FBI Director James Comey is taking heat for a speech he gave, reprinted in the Washington Post, that blamed Poland for the Holocaust as well as Germany. Polish officials condemned him and summoned the American ambassador to apologize. However, the scandal should be over the lack over the Polish officials’ interpretation of history. Without local collaboration, the Nazis couldn’t have killed the millions that they did, in Poland and beyond.
When I went to Lithuania, I toured The Museum of Genocide Victims (or the KGB Museum) in Vilnius. Housed in the former headquarters of the KGB, it’s an emotional testament to the horrors carried out under the Soviet regime. Located on Gedimino prospektas, the main street, the exterior of the building has memorial stones to those tortured and murdered inside. The exhibits describe Stalinist deportations, Lithuanian resistance (which continued into the 1950s), and the struggle against communism until the end of the USSR. Some prison cells are preserved. Other rooms used for torture have thick doors with padding to prevent any sound escaping. In the basement, bullet holes remain in the walls of the execution chamber. It is horrid.
Independent after World War I, Lithuania was “annexed” by the Soviet Union in 1940. When the Nazis invaded the USSR, Lithuania was occupied by the Nazis until re-occupied by the USSR in 1944. The Baltic countries greatly resented Soviet occupation, and Lithuania was the first Soviet republic to declare independence on 11 March 1990.
The resentment of the USSR, however, led to a willingness to collaborate with the Nazis during their invasion (in hopes of re-establishing independence). In total, the Nazis and their collaborators murdered about 90 percent of the Jews in Lithuania. Timothy Snyder’s 2010 book, Bloodlands, goes into great detail to document such atrocities and the radically different experiences on the Eastern Front during World War II.* That is not to diminish the efforts of Lithuanians who saved Jews — Yad Vashem counts hundreds of Lithuanians by name — but collaboration was a horror that cannot be overlooked.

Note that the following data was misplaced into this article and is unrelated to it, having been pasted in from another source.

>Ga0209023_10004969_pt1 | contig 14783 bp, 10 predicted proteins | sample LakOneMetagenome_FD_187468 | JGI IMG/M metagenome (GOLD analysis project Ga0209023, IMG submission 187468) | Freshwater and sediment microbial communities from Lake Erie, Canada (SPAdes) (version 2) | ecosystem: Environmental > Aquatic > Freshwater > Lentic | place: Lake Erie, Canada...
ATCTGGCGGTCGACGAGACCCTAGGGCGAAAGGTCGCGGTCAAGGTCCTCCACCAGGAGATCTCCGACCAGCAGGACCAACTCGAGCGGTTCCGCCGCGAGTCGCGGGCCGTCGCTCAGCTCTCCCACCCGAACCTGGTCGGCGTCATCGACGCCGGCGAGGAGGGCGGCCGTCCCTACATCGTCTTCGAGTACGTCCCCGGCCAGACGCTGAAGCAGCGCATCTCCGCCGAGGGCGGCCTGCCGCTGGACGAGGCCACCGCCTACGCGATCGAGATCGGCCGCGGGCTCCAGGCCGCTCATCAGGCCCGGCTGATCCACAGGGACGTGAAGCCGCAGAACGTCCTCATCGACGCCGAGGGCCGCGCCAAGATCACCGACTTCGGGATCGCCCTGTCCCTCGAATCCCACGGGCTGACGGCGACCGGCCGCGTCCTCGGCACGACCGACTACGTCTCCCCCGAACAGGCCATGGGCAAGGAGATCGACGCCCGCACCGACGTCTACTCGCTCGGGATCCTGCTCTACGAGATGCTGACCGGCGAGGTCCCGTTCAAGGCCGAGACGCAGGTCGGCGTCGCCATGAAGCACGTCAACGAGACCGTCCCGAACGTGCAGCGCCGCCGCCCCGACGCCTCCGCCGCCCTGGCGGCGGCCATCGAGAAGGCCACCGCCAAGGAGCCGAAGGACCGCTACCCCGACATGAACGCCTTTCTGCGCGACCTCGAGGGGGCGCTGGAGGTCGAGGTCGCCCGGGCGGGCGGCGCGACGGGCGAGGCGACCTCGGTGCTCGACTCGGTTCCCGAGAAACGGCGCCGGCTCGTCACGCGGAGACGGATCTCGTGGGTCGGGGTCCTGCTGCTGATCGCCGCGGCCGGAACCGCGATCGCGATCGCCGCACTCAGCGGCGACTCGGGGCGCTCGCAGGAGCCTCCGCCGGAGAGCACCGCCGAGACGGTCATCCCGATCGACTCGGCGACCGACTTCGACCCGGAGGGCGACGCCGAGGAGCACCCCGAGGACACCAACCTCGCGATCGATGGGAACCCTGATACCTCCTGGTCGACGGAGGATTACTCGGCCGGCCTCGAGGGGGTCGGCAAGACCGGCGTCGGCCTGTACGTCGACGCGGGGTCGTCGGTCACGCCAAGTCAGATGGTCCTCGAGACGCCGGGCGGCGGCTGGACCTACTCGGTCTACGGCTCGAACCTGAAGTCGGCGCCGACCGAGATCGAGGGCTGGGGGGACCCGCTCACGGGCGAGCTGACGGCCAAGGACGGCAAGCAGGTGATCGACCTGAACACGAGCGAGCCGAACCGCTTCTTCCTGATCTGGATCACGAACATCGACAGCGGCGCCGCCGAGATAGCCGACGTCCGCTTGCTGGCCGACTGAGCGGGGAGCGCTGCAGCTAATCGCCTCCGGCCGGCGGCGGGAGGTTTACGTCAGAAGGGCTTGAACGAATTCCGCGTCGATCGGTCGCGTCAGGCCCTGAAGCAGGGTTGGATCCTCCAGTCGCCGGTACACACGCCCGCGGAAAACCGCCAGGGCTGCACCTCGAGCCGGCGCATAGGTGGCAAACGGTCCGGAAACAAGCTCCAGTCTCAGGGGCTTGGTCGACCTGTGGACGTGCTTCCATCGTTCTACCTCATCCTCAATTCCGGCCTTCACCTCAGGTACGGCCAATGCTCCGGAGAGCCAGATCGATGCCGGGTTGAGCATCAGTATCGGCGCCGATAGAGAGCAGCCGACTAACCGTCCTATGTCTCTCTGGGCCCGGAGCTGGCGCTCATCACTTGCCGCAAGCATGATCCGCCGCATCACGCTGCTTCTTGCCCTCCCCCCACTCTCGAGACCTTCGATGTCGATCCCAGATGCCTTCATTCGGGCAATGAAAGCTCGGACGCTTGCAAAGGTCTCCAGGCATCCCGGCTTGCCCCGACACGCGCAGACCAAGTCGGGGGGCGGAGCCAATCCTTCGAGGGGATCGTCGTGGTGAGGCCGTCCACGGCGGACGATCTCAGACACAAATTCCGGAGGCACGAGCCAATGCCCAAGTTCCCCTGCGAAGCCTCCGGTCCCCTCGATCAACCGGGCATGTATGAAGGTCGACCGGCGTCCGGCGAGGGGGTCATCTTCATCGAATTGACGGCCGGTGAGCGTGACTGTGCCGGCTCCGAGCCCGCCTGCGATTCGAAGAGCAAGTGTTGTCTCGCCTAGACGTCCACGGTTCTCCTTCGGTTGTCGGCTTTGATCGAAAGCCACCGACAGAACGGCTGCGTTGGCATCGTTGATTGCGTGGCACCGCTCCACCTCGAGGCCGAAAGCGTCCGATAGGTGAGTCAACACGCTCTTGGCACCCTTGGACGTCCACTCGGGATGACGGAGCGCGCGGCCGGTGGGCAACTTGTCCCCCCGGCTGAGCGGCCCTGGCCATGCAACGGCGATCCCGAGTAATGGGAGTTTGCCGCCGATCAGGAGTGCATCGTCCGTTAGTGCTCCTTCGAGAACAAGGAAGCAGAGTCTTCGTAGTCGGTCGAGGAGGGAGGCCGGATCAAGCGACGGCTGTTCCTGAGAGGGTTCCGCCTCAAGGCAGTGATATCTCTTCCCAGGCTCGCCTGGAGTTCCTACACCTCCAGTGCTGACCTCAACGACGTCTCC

Spending time in the KGB Museum, however, none of that will be mentioned. Despite the Gestapo using the building for its headquarters, Nazi collaboration is ignored. It is a national shame, and it’s unsurprising that a museum would downplay the fact. Yet it is necessary to avoid a simple narrative of the past, castigating the Nazis as the perpetrators of the Holocaust and all others as the victims. The Lithuanian partisans should be admired for their tenacity against the Soviet Union, resisting Soviet control until the 1950s. Yet it is crucial to recall the evil that was done beyond the swastika; anti-semitism in eastern Europe made the slaughter of Jews much more effective and collaborators more willing.
Any country with horrible events struggles to recognize it. After all, it’s rare to see any memorial about lynchings in America. It’s unsurprising to hear the Polish prime minister declare that “To those who are incapable of presenting the historic truth in an honest way, I want to say that Poland was not a perpetrator but a victim of World War II.” However, reducing World War II to perpetrators and victims obscures, blurs, and ignores great injustices.